Today, on Breakfast the story about Ryanair’s cancellations was run. During the story the presenter stated that for cancellations more than 2 weeks prior to the date of travel there was no compensation payable. Whilst this is true for the EU compensation under EC Regulation 261/2004 (the well known compensation scheme for cancellations, delayed flights and denied boarding) it is not the case for your rights under contract law.
The presenter also said that the wasted cost of your holiday that you had paid for but could not enjoy and could not recover your money would not be recoverable. Whilst this would not fall under the compensation scheme of EC 261/2004 it could still be claimed for and recovered under contract law.
Legally speaking, Ryanair has a contract with everyone it has sold tickets to and if it cancels those flights it is in breach of the contract and should be liable for the consequential loss that follows from the cancellation, this is separate to and in addition to the EU compensation scheme which gives fixed amounts of compensation for flights where the flight has been cancelled, your arrival delayed or you have been denied boarding.
The breach of contract claim will still be available even if the cancellation was more than 2 weeks prior to the date of travel. I would add that following you being made aware of the cancellation you will have to take reasonable steps to “mitigate” your losses, which would mean trying to minimise your financial loss caused by the cancellation, this might mean seeking to cancel your hotel if possible.
You may also have a claim for the disappointment caused by the loss of your holiday (if that it what was lost by the cancellation) although this is likely to be a minimal amount.
Ryanair are based in Ireland. They do not have an English address for serving any legal documents and these will have to be posted to its Irish registered office (Ryanair DAC of Corporate Head Office, Airside Business Park, Swords, Co Dublin , Ireland). They will no doubt make it difficult to obtain any compensation but don’t let that deter you.
There are a couple of options if they do not pay up:
- The European Small Claims Procedure for claims worth up to €2,000.
- The Aviation Ombudsman (Ryanair have signed up to this scheme and so will be bound by a finding by the Aviation Ombudsman against it), the Ombudsman scheme is operated via an online portal.
If you are having difficulty getting your compensation paid by Ryanair, call Nick for legal advice, I am a senior solicitor 0n 01925 759 510 or complete the contact form on the right of this page.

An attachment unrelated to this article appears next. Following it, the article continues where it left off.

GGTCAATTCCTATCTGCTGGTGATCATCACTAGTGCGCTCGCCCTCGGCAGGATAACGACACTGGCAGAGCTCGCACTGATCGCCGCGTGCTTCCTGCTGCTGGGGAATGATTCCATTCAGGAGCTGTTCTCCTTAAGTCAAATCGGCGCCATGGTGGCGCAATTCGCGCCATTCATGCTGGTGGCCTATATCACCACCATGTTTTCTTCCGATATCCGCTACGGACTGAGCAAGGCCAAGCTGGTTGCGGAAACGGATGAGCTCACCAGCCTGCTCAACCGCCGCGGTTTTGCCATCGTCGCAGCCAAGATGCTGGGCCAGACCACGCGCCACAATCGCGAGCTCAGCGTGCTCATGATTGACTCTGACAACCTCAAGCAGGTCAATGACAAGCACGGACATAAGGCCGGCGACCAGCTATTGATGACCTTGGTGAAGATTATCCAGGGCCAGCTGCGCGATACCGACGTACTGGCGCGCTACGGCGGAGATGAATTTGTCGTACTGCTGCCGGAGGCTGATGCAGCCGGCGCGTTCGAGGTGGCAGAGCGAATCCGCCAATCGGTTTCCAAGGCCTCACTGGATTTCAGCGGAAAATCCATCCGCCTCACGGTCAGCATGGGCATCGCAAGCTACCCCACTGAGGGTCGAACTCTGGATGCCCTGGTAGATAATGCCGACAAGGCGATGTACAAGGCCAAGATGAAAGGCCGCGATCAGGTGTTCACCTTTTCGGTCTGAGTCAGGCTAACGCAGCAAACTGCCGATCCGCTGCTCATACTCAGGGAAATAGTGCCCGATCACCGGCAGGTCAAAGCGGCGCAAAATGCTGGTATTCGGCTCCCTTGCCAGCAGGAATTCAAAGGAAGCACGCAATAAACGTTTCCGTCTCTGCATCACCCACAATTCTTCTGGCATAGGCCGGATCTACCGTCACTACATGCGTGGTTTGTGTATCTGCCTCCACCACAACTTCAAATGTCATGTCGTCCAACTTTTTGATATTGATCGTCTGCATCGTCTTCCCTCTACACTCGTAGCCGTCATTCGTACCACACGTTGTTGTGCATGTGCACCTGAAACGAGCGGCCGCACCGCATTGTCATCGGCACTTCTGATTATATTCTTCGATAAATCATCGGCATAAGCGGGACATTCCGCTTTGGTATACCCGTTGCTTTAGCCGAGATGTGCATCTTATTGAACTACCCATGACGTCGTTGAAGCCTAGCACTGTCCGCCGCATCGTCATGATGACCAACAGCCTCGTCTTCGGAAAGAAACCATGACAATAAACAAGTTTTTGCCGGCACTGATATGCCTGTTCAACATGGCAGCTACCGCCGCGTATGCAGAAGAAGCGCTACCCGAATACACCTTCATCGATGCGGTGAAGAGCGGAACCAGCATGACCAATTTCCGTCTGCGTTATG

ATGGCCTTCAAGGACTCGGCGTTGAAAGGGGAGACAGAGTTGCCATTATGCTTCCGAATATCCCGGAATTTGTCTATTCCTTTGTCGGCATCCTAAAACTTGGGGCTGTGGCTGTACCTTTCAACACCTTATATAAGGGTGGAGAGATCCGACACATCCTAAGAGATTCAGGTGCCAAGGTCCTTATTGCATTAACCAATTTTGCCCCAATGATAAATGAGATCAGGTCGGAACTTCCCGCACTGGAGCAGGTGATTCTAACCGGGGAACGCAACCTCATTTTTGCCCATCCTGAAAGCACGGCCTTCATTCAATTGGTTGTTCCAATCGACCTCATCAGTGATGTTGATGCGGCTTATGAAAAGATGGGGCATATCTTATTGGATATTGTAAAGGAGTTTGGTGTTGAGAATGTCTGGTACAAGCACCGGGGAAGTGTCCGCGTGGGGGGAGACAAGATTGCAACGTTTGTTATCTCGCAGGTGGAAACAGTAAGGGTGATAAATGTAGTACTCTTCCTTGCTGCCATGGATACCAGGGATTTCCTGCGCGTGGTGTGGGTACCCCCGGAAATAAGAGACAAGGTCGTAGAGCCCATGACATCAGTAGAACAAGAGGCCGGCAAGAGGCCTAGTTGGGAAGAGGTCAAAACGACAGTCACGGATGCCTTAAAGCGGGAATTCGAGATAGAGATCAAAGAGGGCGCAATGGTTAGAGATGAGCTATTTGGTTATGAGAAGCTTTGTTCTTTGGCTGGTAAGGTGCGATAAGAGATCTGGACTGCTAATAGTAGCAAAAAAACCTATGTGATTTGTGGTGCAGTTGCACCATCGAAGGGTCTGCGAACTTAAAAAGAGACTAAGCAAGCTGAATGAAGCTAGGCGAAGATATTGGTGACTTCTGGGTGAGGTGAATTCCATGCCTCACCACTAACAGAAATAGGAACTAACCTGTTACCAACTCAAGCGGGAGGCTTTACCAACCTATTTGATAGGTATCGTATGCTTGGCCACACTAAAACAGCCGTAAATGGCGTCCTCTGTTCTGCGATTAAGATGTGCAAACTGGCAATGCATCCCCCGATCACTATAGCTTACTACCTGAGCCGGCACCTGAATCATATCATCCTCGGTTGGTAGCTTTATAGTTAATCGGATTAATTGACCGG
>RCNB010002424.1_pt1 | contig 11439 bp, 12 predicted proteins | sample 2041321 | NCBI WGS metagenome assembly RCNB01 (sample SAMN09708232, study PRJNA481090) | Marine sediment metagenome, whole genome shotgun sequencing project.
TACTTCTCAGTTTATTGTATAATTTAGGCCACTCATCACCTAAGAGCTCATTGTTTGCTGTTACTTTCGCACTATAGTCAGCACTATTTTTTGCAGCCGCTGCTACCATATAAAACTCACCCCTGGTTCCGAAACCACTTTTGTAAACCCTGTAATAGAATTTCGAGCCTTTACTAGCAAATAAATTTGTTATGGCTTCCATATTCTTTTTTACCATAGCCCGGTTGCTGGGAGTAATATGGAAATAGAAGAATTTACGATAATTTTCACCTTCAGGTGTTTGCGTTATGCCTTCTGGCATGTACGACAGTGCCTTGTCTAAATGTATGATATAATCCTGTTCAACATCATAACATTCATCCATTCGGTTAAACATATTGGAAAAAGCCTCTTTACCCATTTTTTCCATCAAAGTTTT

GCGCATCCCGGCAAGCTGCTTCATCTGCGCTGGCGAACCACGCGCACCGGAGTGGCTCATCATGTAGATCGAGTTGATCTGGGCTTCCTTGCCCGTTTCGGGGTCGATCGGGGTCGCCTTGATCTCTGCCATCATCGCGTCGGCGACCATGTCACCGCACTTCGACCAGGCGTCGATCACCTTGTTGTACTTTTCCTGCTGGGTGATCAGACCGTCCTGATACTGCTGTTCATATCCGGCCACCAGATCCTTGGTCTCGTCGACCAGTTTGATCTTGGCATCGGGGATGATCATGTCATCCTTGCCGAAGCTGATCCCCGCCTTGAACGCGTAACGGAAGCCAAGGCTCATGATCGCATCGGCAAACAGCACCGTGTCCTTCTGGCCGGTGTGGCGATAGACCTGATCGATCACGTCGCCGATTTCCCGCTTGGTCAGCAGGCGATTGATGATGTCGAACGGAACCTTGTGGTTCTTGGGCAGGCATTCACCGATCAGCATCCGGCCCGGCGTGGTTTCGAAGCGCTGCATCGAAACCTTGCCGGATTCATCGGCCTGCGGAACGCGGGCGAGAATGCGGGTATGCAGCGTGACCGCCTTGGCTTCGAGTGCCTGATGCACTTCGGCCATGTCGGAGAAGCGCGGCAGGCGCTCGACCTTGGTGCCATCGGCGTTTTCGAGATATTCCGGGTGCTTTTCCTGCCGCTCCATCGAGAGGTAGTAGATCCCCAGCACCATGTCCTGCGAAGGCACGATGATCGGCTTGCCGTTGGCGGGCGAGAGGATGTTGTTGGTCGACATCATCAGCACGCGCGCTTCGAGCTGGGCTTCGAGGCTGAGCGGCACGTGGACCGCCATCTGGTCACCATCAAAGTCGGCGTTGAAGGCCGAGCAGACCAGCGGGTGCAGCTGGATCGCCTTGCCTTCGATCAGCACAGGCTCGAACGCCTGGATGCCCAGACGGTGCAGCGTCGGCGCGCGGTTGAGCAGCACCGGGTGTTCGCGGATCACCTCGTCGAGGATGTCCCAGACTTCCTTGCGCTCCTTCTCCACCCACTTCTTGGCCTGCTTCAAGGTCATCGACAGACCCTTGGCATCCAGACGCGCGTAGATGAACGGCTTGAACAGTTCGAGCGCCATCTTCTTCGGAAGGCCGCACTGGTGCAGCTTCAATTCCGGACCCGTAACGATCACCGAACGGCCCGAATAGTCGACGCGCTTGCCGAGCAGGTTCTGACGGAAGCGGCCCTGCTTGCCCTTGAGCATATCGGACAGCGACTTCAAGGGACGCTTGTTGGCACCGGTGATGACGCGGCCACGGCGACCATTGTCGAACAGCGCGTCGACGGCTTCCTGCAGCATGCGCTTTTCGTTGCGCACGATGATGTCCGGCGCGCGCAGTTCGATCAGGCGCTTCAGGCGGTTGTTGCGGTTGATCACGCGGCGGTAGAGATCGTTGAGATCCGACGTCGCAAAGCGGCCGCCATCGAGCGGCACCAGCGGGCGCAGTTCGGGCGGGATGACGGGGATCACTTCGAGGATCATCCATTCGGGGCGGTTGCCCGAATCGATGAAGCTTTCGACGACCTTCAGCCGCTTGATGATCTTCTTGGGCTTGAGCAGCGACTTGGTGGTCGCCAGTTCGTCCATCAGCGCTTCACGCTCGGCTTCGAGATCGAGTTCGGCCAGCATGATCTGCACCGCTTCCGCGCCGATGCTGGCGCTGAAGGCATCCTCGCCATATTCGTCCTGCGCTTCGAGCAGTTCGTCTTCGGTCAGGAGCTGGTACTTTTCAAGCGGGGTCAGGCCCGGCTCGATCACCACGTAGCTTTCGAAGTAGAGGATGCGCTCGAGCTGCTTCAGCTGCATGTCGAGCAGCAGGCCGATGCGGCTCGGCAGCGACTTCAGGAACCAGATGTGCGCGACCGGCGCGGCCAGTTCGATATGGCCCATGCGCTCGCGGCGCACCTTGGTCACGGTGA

“My ground rent keeps going up!” “I was never told about the ground rent!” “Do I have to pay my ground rent?”
There is been a growing trend in housing developers selling you a new house but actually only selling you a long leasehold interest. By this I mean a large number of years (eg 999 years) so much so that your solicitor or conveyancer may have said “it’s as good as freehold!”
The freehold interest remains with the house builder which makes them the landlord and they can charge what is called “ground rent” to you as leaseholder. This was usually a tiny amount and often described as a “peppercorn rent” but times have changed. It is now often a monetary amount and can often double every 5, 10, 25 years. Doubling every few years quickly means it grows to ridiculously high levels. If your home is an asset you intend to pass onto your children you may be passing on a liability to pay substantial sums too.
More recently, the ground rents have been “traded” as investments (the landlord/house builder sells the freehold interest to someone else who then becomes the landlord and can charge ground rent. Added to this, the leasehold interests are sold with clauses that allow the ground rents to be increased, this was probably to make the freehold interest more saleable.
You should have been advised of this when you purchased your long lease by your solicitor or conveyancer.
Your landlord may be increasing your ground rent or selling the freehold to someone else who then increases it. They often then offer to sell the freehold to you (which would mean you would own both freehold and leasehold and not have to worry about the ground rent anymore) but at a vastly inflated price. When you can’t pay they put the rent up or sell the freehold on again for a profit to someone else.
This problem is seriously unfair but is coming under scrutiny by the government (whether they ever get round to doing anything and what is another matter). There is some action being taken by customers who bought houses from Taylor Wimpey.
If you were not advised of the consequences of buying a long lease, the ground rent provisions (including rental increases) or re-assured they were “as good as freeholds”, but then found your ground rent going up and up and if you would not have bought that home had you been warned of the ground rent you may have a claim against your solicitors/conveyancers.
Call Nick, a senior solicitor at Sentinels Solicitors Ltd on 01925 759 510 or fill in the contact sheet at the side bar for advice and help.